Volunteers Answer the Earth Day Call to Clean Up Roadsides

Eco Challenge calls for less plastic

By Ty Morris

The Andover Community Hub, the Andover Conservation Commission, and Ty Morris Real Estate would like to thank everyone who participated in this year’s Earth Day Eco Challenge and Roadside Cleanup by grabbing a blue bag and cleaning up the trash found along our town’s roads after the snow banks melted away. We know that more than 100 bags were used in this effort, which represents a major commitment of time and energy on the part of lots of Andover residents. Thank you to all!

This year there was an additional focus on individuals making an Eco Commitment to use less plastic. We partnered with Andover’s Crow Tree Farm to show us how easy, fun, and earth-friendly using less plastics can be. A big thank-you goes to Malora Moore and Joe Rice for their generous contributions!  You would be amazed at how versatile bar soaps can be as well as how much plastic you can save by switching!

There was also a drawing this year for the Grand Prize of an original painting of the Cilleyville Covered Bridge by Springfield artist Chelsea Eason, and the entry fee for the drawing was to make a personal Eco Commitment to reduce, reuse, or recycle in one’s own life.  The winner was Kathleen Kennedy of East Andover!  Along with the grand prize, participants were welcome to take seedlings and a goody bag which included goat’s milk and blueberry seed soap and homemade lip balm from Crow Tree Farm.  

Missed out but want to get more involved? Contact the Andover Community Hub at TheAndoverHub@nullgmail.com to be kept posted on upcoming events as well as to let The Hub know what kinds of activities you’d like to see happening in town.

And, for some personal thoughts from Ty Morris on cleaning up our world, please consider the following the next time you buy a bottle of … anything:

When you justify throwing your plastic bottle away, whether it’s from water or a squirt top shampoo, do you ever consider the ramifications this action has on our planet? Ok, so you decide to recycle it, great!  Have you considered where your recycled material goes?

I recently toured the storage sheds behind multiple town transfer stations. To my surprise, there were floor to ceiling piles of baled recycled plastics, sorted and ready to go … to where? 

In previous years, our recycled material was shipped to China to be turned back into goods. America has done a fantastic job to enable recycling, but the increase in recycled material is actually straining the market because buyers like China are no longer interested in buying our recyclables. Incredibly, towns around the country are admitting that the bales of recycled paper, cardboard, and plastics are either being sent to landfills or to incinerator plants. The Atlantic even cited Franklin in 2019, saying “the city government didn’t want to ask them (Franklin residents) to pay more to recycle, so all those carefully sorted bottles and cans are being burned” (The Atlantic, “Is this the end of recycling?”, Alana Semuels, March, 2019). 

Currently, Andover’s Transfer Station does not offer a plastic recycling program.   All waste goes into the trash hopper and is sent to either a landfill or incinerator, although they were able to sell their previous build-up of plastic bales responsibly.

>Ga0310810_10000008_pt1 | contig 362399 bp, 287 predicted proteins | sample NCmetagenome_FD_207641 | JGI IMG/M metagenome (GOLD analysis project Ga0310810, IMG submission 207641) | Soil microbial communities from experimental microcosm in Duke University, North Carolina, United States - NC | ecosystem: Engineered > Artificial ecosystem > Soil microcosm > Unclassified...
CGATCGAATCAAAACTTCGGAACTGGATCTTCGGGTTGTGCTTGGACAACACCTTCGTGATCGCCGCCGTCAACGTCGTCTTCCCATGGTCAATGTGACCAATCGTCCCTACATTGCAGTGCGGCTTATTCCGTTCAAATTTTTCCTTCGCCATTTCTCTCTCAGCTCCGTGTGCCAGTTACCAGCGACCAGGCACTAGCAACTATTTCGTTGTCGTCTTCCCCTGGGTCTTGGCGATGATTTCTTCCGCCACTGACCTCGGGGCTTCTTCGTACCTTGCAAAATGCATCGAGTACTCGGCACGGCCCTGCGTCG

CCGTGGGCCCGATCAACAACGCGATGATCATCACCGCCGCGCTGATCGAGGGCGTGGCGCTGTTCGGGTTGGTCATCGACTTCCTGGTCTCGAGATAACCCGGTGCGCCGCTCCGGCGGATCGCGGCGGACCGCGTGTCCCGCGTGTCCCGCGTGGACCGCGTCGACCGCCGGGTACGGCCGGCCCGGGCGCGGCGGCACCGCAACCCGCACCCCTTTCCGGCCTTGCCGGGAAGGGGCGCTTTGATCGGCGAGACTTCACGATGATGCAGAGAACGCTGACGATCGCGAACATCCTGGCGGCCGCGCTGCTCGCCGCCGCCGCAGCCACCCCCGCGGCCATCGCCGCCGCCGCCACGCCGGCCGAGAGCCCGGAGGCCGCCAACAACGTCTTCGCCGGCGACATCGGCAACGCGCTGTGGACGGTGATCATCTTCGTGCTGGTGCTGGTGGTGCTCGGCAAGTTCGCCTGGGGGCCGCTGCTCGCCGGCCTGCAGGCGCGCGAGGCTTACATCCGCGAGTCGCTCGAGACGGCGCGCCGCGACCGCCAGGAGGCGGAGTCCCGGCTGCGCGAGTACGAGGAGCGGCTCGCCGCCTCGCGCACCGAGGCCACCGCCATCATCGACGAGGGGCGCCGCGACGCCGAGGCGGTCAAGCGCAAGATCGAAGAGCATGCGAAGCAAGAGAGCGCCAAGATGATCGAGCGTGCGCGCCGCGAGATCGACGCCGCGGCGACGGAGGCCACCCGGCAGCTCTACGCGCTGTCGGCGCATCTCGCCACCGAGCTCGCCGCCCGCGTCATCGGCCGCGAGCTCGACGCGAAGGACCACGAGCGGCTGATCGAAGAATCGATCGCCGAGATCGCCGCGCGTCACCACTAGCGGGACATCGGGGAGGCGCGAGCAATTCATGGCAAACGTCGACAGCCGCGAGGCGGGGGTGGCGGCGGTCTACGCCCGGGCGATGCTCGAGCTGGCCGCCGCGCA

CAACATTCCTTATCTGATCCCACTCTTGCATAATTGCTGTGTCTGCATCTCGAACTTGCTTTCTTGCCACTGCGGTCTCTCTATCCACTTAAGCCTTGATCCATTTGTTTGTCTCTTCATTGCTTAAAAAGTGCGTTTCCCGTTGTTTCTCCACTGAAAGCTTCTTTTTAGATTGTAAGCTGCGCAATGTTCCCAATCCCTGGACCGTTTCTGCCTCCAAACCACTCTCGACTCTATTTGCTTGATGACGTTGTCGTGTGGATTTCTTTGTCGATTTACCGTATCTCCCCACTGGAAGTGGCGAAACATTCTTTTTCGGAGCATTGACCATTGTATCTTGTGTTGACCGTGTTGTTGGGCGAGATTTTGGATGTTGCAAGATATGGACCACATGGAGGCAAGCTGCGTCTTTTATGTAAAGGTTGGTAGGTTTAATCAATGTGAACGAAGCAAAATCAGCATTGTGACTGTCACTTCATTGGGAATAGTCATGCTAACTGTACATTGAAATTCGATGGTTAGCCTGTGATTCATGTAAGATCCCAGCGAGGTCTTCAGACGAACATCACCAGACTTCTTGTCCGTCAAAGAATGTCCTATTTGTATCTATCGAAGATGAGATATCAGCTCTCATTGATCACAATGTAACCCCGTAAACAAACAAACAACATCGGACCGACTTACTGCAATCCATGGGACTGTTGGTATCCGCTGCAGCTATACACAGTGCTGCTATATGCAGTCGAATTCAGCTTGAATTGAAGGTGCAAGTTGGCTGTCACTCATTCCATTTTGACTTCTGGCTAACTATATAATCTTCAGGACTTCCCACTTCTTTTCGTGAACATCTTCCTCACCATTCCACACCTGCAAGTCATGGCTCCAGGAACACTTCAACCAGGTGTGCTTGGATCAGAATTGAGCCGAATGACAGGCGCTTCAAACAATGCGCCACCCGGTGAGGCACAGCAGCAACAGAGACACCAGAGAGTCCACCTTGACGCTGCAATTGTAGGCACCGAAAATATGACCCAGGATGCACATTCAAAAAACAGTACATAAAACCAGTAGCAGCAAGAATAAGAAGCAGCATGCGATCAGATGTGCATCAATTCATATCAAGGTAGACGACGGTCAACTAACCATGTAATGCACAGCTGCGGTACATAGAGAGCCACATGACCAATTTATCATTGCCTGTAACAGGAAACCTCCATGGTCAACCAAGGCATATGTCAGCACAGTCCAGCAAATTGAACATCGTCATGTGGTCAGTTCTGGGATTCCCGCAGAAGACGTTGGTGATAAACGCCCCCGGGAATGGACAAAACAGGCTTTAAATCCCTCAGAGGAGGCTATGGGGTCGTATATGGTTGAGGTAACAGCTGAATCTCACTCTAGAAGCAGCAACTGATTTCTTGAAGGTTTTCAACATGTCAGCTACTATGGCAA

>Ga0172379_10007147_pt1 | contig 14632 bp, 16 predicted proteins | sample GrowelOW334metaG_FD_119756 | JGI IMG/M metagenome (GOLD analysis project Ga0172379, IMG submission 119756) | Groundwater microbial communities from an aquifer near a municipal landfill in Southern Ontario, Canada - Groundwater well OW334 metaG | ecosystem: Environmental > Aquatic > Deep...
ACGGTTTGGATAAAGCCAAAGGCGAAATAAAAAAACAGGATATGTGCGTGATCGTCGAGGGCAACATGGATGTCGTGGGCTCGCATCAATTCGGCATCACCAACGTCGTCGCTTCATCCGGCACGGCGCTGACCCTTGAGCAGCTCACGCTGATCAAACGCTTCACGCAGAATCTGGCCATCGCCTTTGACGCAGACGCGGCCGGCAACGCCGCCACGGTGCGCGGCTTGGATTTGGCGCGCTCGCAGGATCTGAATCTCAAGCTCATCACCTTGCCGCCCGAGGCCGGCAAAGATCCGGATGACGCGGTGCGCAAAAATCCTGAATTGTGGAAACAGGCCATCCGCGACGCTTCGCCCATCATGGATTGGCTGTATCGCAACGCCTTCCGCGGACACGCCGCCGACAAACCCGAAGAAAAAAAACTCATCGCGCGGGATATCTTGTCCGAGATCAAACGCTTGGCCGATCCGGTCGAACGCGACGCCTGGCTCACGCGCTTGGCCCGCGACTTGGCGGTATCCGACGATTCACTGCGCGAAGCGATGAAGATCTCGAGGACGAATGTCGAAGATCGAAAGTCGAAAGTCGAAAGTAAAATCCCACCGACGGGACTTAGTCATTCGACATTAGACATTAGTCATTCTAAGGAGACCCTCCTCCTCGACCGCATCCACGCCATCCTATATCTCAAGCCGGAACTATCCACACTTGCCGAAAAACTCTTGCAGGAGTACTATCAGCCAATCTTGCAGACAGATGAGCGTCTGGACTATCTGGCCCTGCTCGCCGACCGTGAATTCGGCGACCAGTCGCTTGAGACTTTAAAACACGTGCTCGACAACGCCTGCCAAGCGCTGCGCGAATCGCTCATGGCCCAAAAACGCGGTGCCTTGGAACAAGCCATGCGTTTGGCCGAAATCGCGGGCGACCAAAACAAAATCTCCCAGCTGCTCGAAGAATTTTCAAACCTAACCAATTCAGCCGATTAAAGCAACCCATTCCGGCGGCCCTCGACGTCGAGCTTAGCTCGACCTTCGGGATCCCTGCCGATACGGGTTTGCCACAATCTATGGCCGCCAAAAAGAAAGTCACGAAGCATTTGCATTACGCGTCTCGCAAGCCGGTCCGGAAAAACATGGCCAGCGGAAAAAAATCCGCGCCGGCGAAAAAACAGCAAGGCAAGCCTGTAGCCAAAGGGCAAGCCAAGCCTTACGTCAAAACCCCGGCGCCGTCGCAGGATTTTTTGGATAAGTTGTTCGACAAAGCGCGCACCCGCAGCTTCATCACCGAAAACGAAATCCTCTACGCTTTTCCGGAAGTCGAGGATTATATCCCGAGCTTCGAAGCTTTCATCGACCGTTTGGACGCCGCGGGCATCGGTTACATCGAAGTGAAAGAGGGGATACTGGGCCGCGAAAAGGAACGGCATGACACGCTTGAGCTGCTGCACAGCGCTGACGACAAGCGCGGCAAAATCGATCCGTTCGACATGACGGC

FYI: When burned, plastic releases toxic gases like dioxins, furans, mercury, and polychlorinated biphenyls (better known as BCPs) into the atmosphere. Even more concerning, when buried, plastics never fully biodegrade. They just break apart into smaller and smaller bits of plastic, finding its way into our food and water sources.

Surely, we can arrive at a responsible conclusion after reading this, but what is the solution? I talk a lot about real estate, and lately supply and demand has been the focus. When things are out of balance, market prices get wacky. 

In the market of recyclable products and material, we are using and (properly) disposing of an incredible amount of material (supply). There are a lot of companies around the world that turn these materials into usable products such as bags, shoes, and paper goods, but as a society (demand), we are not buying enough. 

Just like the housing market, with its low supply and an astronomical demand, it’s causing prices to skyrocket and home buyers to panic. Likewise, we have created a supply level of plastic and paper waste that our demand doesn’t begin to cover.

So, the solution is easy: don’t just recycle your plastic bottles, buy fewer plastic bottles. Remember, there are 3 R’s (reduce, reuse, recycle): recycling is the last resort. 

Furthermore, buy products that use recycled material. Help the supply and demand of the recyclable market balance out. The more recycled products we buy, and the less we dispose of, the less expensive the market will become, making it easier for towns to properly recycle our waste and the sticker prices of recycled products such as recycled paper goods will go down.

Making this change can be easy. Sure, you will actively begin using your reusable water bottle more and reduce your usage by starting to buy concentrated juice instead of the handle jug. These minor adjustments will change the world!  

What can you commit to, though?  My wife and I made a small life change earlier this year: we committed to using only bar soaps. Bar soaps are not just for showering – you can use bar soap for handwashing, dishwashing, cleaning, and they even make bar-soap shampoo.  

Furthermore, we love buying our bar soaps from local farms like Crow Tree Farm here in Andover. Not only is it great for the environment, it’s fun, 100% sustainable, and supports a local business.